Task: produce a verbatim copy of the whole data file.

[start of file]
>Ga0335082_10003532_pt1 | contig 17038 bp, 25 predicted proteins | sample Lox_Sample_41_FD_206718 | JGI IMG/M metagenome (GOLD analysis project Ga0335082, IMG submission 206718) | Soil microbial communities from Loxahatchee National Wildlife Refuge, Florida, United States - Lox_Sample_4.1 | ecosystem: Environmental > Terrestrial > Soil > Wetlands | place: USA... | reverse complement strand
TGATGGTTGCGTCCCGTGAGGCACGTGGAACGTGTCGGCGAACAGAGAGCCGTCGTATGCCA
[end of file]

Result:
>Ga0335082_10003532_pt1 | contig 17038 bp, 25 predicted proteins | sample Lox_Sample_41_FD_206718 | JGI IMG/M metagenome (GOLD analysis project Ga0335082, IMG submission 206718) | Soil microbial communities from Loxahatchee National Wildlife Refuge, Florida, United States - Lox_Sample_4.1 | ecosystem: Environmental > Terrestrial > Soil > Wetlands | place: USA... | reverse complement strand
TGATGGTTGCGTCCCGTGAGGCACGTGGAACGTGTCGGCGAACAGAGAGCCGTCGTATGCCA